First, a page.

Motherboard: Epox 8HDA3+ Review :: Features

12-12-2003 · Category: Motherboards

By Benjamin Sun

SOYO CK8 Dragon Plus
Board Revision1.0
BIOS Version2AA1 11/13/2003?????
Default Clock Speed (MHz)2000.6
North BridgeVia KT800
South BridgeVia 8237
Number of PCI slots5
Memory typeDDR333/400
Number of memory slots2
Maximum Memory (GB)2
Universal AGP support *N/A
AGP Pro SupportN/A
Number of Physical USB 1.1 ports **0
Number of Physical USB 2.0 ports **4
Active Cooling on ChipsetN/A
Adjustable AGP VoltageYes
Adjustable Memory voltageYes
Southbridge UDMA 133 SupportN/A
IDE or RAID Controller other than SouthbridgeSilicon Image Sil3114A
Auto speed-down/shutdown on fan failureN/A
Auto speed-down/shutdown on heat alarmYes
On-board SoundRealtek ALC65X 2 or 6 channel
On-board LAN2x 3COM 3C940, 1 VIA VT6103
* Voltage and Physical support for previous generation of AGP
** Not just pin headers onboard

The Epox 8HDA3+ is based upon the new VIA KT800 chipset. This board supports Athlon 64 CPUs with a Socket 754 CPUs. As there are only 3200+ Athlon 64s at present, the board will operate on a 800 MHz FSB speed. I had no issues running the system on a 3200+ Athlon 64 during the testing for this review. Of course being a new motherboard it would be kind of sad if it didn't work with the only available Athlon 64 CPU.

Memory configuration is interesting in that only 2 DIMM slots are included on this motherboard. On the other hand, most of the Athlon 64 motherboard chipsets only support 2 GB of unbuffered non-ECC DDR RAM. In that sense, having 2 DIMM slots is not a hindrance to this motherboard and shouldn't have points taken off compared to another motherboard with 3 slots but also only supporting 2GB of memory.

The 8HDA3+ comes with 5 32-bit PCI slots in addition to an AGP 3.0 compliant slot. I kind of wish Epox would have included 6 PCI slots, but with the other included integrated components on the motherboard, I think it's safe to say that the 8HDA3+ doesn't need 6. I never use PCI Slot #1 anyway, as it can cause problems when using a AGP card.

The AGP 3.0 standard is now standard on all modern motherboards supporting AGP 4x and 8x video cards with a 3.3V. Quite frankly, if you're still using a AGP2X video card with a Athlon 64, you're missing out. I would recommend at least a 9600 Pro or XT or a Nvidia 5700 Ultra to go along with a fast CPU like the Athlon 64. I suppose you can try to put a TNT2 Ultra on the board but that would be a waste of time.

As to IDE channels, the standard 2 IDE channels are present on this motherboard. The positioning of the IDE channels is in the correct place and the support is there for ATA33/66/100/133 drives. The floppy connector is in a kind of weird sideways position that doesn't affect the floppy cable, but it's not normally in this position on any of the motherboards I've seen. One extremely nice thing about this board is the ability to attach 6 SATA drives to this board. There are 6 SATA connectors on the board, the first time I've ever seen that many on a motherboard from any manufacturer. The SATA controller is a VIA VT8237 Serial-ATA (2 ports) and a Silicon Image Sil3114A (4 ports).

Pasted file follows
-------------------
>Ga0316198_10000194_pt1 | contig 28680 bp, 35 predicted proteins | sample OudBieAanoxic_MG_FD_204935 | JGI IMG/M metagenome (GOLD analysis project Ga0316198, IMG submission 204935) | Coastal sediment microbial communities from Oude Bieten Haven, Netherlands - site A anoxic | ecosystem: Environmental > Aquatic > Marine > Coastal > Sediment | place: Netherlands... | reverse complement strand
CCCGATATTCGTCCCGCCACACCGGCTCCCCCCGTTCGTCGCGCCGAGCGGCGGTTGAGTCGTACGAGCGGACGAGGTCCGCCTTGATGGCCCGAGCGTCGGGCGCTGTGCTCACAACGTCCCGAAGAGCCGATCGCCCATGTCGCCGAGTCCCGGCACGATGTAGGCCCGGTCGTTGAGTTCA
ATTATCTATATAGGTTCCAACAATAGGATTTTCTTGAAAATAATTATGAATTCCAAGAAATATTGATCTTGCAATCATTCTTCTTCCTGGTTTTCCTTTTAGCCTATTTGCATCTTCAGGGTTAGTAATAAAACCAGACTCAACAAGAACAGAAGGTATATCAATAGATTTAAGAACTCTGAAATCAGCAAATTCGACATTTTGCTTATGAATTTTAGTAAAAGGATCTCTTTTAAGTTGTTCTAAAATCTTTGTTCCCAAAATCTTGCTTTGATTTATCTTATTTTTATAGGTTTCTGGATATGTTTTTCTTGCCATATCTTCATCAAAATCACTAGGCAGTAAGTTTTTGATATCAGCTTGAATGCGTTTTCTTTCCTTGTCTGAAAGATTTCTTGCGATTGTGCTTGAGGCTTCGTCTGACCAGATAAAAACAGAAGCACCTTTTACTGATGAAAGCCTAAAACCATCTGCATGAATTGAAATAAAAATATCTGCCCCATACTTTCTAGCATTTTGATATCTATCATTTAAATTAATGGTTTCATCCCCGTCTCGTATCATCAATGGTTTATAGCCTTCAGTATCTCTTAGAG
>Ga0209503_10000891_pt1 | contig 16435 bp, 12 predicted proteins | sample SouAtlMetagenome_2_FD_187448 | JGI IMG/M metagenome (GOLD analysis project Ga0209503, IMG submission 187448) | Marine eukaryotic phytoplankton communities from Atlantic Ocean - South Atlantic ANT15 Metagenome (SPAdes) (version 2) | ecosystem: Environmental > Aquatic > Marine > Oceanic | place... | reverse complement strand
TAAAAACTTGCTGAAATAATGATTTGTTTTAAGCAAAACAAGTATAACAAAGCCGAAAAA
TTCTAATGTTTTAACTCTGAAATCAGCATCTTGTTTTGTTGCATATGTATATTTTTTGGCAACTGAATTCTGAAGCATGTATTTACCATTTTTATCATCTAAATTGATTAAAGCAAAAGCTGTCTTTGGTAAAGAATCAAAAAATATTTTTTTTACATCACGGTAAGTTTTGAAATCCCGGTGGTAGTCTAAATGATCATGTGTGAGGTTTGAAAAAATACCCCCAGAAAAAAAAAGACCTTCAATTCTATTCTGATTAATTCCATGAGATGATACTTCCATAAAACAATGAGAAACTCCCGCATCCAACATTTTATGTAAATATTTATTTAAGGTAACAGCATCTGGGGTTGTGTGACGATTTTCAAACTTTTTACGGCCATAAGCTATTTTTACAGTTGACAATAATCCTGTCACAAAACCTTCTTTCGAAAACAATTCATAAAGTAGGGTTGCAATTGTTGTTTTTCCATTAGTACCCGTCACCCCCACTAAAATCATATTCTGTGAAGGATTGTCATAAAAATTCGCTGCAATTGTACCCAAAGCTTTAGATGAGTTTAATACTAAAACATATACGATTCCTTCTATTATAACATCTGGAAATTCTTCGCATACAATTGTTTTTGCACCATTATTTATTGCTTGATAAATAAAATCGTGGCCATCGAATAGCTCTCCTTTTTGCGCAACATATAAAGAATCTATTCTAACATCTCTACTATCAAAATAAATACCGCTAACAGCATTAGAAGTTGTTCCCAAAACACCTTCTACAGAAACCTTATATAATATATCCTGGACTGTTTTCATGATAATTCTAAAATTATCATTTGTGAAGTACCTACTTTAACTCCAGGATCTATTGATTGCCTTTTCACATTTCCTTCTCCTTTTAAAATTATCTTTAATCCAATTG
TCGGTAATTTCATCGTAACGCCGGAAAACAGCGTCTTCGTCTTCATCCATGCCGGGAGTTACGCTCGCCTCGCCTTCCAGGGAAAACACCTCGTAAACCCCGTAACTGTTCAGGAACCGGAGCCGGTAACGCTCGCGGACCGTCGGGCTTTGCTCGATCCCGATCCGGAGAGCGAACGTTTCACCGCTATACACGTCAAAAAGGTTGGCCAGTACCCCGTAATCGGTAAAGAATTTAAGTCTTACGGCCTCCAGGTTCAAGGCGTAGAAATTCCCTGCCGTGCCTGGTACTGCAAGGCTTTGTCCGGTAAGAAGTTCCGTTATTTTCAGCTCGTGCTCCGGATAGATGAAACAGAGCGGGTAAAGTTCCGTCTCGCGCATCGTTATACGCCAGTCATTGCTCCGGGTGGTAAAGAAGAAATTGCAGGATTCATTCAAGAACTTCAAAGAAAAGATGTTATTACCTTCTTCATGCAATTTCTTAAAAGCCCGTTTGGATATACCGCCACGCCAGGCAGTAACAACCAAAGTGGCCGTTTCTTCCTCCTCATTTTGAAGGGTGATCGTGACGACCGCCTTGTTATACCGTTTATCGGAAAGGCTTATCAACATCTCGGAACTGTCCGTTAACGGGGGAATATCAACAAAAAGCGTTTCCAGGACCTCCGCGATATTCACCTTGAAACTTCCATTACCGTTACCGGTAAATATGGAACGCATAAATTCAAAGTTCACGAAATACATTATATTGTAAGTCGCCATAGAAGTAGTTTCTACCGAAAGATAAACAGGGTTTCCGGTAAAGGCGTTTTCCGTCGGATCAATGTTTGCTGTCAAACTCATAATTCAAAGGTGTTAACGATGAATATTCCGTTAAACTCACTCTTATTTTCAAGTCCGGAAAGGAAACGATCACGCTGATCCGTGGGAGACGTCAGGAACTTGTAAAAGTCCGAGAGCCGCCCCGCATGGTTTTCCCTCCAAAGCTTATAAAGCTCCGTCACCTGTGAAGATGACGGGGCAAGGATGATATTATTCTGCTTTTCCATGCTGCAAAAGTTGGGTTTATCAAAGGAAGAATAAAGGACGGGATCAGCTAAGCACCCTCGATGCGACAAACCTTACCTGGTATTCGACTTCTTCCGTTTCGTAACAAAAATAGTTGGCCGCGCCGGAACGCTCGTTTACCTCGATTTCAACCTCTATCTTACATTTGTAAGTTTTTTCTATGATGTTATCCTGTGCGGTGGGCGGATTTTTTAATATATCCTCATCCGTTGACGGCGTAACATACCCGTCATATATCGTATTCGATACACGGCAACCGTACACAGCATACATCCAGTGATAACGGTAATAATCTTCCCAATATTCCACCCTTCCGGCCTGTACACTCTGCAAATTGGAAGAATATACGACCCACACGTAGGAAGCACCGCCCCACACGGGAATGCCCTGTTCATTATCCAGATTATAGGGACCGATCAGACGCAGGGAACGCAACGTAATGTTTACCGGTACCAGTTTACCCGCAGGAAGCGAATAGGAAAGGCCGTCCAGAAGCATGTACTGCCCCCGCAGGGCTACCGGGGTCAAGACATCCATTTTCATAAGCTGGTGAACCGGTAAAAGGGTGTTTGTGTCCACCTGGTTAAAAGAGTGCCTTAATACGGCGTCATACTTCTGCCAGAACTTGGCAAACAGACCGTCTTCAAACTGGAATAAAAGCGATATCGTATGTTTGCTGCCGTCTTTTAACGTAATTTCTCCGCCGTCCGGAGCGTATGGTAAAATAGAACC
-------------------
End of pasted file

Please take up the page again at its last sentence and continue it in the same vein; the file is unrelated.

Onboard sound is provided by a Realtek 2 or 6 channel ALC-655 CODEC. I prefer the sound from an Audigy 2 card over the Realtek CODEC, but it's a value added bonus to the motherboard. One extremely nice addition to the motherboard is the SPDIF and digital coax ports on the board allowing for Dolby Pro Logic II on the board without the need for purchasing a sound card with SPDIF Out or wasting a PCI slot.

The input output jacks on the back panel of this motherboard comes with 4 USB ports, 4 sound inputs and 1 SPDIF port, 2 Gigabit LAN ports, COM1 and COM2 ports, PS/2 mouse and keyboard ports, and a parallel port. There are two LAN ports on the 8HDA3+. As one is Gigabit LAN, this is an excellent addition saving two PCI ports. Gigabit LAN is now a standard in motherboards. If you're doing a home office it allows you to connect two computers together at the same time and to the internet without a multiple LAN router. There are 4 included USB ports, with 2 headers for a grand total of 8 USB ports supported by this motherboard.

Epox sent us a early release board. As such the included bundle was a bit on the skimpy side and may not fully indicative of the final bundle. I've always liked Epox for their well written thorough manuals, which I expect will come with their retail 8HDA3+. Also included were 2 sets of SATA cables and power cables, 2 ATA133 and 1 floppy cable, back plate, and floppy disks with SATA drivers for the VIA and Silicon Image SATA controllers, making easy installation of new SATA drives without a OS installed. The other included accessory was a game port cable with yet another SATA port for connection to an external SATA drive.

The included software on the CDROM was typical of Epox bundles in the past. Epox included Trend Micro's PC-Cillin 2002 and Norton's Ghost 7. PC-Cillin 2002 is an excellent anti-virus program that I use in my personal computer. I've known Dave over at TM for 2 years and his software has never disappointed me in catching viruses. Norton's Ghost allows you to make an image of a hard drive and to restore that image in a few minutes instead of the annoying installation of Windows XP taking up to 35 minutes.